Regarding SG’s question as to why purve paksh of Pollock is critical at this historical moment, SG appears to not understand the main point of RM’s book. SG laments about RM’s “obsession with western academia, to the extent that the reader gets the impression that Hinduism will not survive unless western academia views it in a better light”. This is the question that RM’s TBFS is all about and the reason why RM’s has strongly criticised the failure of traditional scholars for their lack of interest on this subject of purva paksh. To respond, here are some questions RM raises. What weakness among insider scholars and Indian systems has led to an “outsider” claiming the seat of ‘head Pundit’ in Sanskrit studies in India and the world? What internationally acclaimed academic works are the great traditional scholars doing on purva paksh of western Indology? Why is there not a single school of Indology in India, or internationally respected journal or scholarship by insiders? Why are chairs of the cherished gurus of Hindu dharma being proposed to be set up in western universities under Pollock instead of in India? Why are millions of dollars going to Pollock, for example for the Murthy Classics library and not to traditional scholars or Indian scholars to translate Sanskrit texts? These alarm bells ring not because Pollock is an “outsider” being given authority to explain the meaning of the Hindu shastras but because this high pundit’s work undermines Sanskrit as a living language (read: Death of Sanskrit) and denies the sacredness of the Sanskrit dharmic texts (read: Ram). Yes, as GS says, its not about “playing a blame game”, its about what RM says: Insiders taking up the responsibility to take action to meet this challenge. Why does SG take the critique of traditional scholars personally? Perhaps, it has hit a nerve of guilt for what he could have done? That would be his cross to bear.
The fact is that the traditional scholars have failed to do purva-puksh is well established. The call from many leading Sanskrit scholars is that the now “besieged” traditional scholars (Elst) need to get out of the comfort zone of their silos to confront this reality (S. R. Bhatt). Fifteen eminent scholars, many of the heads of Dept. of Sanskrit Studies, whose reviews are present in the beginning of TBFS, acknowledge that traditional “are either blissfully unaware of these subversive projects or are living in isolation and are afraid of debating them” (Dayanand Bhargava). SG’s “poor me” response is that RM “lacks empathy for the numerous scholars who are deeply involved in their own research”. This is a feeble and uninspiring response to the serious challenge that dharma faces in loosing adhikara over the discourse on Sanskrit and Sanskriti to the likes of Pollock and Doniger.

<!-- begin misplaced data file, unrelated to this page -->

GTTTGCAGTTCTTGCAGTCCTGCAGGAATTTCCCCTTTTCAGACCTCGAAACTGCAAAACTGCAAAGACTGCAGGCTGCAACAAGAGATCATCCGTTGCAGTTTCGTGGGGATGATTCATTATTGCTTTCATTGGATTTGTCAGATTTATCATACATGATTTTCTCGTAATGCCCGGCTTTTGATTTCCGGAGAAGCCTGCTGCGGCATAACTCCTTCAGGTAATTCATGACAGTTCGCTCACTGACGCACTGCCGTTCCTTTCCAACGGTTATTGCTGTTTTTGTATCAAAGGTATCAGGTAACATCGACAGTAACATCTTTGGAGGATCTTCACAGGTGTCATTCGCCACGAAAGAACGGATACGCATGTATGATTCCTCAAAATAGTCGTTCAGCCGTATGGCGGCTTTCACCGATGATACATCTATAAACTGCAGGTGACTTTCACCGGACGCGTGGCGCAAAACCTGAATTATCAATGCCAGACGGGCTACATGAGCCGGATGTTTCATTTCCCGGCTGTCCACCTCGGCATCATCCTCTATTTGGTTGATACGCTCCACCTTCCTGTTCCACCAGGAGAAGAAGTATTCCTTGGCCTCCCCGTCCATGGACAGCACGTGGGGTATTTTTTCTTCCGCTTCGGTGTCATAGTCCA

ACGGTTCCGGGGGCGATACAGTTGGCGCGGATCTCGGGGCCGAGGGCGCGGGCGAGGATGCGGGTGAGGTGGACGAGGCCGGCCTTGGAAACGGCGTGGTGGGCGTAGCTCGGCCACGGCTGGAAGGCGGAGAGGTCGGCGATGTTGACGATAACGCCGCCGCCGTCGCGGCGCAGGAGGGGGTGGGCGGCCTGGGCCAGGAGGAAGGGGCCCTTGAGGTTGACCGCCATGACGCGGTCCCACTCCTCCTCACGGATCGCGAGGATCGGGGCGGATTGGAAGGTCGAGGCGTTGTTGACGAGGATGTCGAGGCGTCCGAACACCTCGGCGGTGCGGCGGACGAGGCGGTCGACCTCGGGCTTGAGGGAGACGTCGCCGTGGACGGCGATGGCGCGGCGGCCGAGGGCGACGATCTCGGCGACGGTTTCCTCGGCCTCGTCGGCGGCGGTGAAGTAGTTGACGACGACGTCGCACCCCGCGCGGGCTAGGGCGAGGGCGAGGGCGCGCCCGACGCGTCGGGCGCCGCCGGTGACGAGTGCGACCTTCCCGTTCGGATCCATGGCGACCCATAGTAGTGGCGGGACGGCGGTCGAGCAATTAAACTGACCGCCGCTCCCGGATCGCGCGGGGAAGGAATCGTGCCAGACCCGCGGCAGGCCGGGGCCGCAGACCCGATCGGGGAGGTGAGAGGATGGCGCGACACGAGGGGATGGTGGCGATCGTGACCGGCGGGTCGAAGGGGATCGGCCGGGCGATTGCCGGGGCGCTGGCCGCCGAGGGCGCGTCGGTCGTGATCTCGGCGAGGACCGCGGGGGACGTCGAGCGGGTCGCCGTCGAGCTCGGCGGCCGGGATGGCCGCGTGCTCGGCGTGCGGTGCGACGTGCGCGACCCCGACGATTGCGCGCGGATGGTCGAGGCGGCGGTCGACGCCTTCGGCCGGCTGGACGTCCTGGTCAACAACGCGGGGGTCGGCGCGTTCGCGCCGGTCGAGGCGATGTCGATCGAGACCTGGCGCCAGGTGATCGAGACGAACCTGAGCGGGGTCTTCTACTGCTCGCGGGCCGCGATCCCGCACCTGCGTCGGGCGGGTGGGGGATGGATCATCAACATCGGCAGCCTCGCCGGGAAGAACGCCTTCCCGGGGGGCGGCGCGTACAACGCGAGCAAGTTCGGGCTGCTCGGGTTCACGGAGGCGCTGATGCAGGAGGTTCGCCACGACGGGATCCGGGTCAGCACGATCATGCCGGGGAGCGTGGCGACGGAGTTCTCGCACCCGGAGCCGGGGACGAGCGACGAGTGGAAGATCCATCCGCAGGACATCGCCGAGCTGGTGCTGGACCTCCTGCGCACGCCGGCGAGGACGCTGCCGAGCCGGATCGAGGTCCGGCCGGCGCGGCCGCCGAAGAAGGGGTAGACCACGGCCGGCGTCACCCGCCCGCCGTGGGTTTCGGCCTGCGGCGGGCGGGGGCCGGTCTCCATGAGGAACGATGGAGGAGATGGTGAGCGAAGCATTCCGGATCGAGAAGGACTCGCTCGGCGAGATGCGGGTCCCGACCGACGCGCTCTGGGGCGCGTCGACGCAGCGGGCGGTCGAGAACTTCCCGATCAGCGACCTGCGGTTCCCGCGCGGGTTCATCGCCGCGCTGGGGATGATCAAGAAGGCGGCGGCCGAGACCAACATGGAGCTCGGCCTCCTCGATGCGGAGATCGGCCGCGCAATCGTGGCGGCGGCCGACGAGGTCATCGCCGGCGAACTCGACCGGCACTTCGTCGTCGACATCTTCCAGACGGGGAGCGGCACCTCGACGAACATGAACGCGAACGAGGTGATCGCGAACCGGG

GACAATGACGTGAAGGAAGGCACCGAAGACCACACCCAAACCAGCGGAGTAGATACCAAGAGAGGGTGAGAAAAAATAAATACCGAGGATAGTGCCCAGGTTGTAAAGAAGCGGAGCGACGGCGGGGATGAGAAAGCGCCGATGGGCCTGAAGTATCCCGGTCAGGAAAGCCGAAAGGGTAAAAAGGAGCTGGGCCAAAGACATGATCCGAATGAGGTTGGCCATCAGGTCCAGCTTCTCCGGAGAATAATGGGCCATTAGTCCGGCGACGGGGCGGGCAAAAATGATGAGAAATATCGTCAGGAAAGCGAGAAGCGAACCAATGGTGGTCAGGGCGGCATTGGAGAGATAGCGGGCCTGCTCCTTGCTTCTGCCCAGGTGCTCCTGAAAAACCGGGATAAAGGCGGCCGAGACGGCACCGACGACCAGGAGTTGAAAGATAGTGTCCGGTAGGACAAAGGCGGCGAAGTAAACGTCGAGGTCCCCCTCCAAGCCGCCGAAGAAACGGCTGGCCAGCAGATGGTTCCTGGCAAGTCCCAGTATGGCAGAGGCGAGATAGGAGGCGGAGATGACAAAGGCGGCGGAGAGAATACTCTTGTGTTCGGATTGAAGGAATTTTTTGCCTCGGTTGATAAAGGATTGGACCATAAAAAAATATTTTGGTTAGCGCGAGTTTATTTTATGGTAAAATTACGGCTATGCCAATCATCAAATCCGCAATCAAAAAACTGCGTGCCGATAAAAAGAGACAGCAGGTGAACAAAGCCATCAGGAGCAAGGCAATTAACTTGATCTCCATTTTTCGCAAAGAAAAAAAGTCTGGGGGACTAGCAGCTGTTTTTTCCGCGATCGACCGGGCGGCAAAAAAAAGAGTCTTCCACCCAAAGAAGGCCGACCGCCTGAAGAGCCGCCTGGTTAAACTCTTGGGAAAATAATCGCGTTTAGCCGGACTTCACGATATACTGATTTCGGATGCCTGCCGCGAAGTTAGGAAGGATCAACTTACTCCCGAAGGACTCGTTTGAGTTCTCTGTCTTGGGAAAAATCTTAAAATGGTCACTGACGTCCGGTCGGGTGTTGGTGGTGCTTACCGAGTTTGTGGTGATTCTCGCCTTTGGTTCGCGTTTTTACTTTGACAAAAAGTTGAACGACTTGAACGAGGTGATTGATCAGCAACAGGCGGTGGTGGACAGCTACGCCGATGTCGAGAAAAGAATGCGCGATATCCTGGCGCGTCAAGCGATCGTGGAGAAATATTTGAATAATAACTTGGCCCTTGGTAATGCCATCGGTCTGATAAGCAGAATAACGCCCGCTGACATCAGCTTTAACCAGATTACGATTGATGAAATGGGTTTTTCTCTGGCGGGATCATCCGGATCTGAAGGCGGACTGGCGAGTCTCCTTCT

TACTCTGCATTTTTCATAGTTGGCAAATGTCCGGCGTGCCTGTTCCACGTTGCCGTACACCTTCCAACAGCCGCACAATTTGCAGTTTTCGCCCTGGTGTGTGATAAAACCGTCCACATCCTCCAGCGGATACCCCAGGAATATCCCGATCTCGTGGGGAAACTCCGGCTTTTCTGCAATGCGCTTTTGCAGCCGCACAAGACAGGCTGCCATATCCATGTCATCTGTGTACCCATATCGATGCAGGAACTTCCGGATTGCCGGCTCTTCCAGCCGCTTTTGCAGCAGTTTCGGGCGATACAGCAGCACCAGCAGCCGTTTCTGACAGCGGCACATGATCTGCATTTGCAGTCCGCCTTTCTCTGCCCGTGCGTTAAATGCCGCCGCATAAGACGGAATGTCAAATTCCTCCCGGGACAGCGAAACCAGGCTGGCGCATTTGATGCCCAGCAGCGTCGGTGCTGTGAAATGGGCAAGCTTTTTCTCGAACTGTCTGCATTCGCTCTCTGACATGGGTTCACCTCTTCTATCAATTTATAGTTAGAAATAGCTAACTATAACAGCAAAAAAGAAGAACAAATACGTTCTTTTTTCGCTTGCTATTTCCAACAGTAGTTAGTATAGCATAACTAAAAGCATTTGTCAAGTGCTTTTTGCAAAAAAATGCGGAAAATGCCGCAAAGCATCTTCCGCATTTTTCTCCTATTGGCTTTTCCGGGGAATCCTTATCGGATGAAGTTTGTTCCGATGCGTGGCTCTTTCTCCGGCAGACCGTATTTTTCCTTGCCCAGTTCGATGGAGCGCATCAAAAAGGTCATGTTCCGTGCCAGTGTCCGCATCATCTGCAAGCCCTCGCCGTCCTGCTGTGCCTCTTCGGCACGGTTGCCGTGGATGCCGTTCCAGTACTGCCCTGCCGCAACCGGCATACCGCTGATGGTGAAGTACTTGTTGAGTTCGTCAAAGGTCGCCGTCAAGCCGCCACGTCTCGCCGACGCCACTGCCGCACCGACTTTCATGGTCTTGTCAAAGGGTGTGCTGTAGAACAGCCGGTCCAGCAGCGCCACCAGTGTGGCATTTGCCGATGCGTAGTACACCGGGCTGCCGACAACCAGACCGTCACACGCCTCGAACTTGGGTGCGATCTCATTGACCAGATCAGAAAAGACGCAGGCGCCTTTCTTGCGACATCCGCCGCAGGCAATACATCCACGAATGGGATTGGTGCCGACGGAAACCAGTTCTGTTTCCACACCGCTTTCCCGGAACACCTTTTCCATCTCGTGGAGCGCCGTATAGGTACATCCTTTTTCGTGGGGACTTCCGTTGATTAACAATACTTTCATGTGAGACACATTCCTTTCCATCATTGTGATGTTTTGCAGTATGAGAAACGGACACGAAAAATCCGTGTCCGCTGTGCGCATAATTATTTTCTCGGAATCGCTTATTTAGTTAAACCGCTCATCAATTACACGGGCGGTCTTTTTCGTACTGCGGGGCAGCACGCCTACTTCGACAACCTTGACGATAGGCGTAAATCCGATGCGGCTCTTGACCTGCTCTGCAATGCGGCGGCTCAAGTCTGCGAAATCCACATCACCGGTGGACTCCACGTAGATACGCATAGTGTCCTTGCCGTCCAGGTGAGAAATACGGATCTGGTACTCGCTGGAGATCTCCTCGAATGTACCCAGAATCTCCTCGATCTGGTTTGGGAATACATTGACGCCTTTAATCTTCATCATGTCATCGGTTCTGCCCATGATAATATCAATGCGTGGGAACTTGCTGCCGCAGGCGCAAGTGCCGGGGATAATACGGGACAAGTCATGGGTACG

And, one might add, on what basis can SG claim to be the self-appointed spokesman for all traditional scholars? What about the eminent traditional scholars who have acknowledged this weakness of the traditional scholars? Is SG also claiming to trump their views by regarding himself as the monopoly view of traditional scholars?
Further, SG’s dismissal of the urgency of the issues RM raises is exactly symptomatic of what RM analyses is the disease that ails insiders: escapism (TBFS, p. 370). SG presents these escapism themes in his review of TBFS: we have faced this battle for so long and have won, nothing can harm Hinduism. SG’s even admonishes RM to meditate and let things go – suggesting his is getting all tied up in knots for nothing and that how that will come in the way of his sadhana. SG admonishes “if we allow ourselves to be too troubled by such scholars and such debates, we will never be able to attain the peace of a contemplative mind.” Another route to escapism!
SG’s approach can be confusing to those insiders who wish to inject the Kshatriya aspect in to intellectual response to threats to Hindu dharma – SG appears to throw cold water on their enthusiasm to take action rather that go on with business as usual.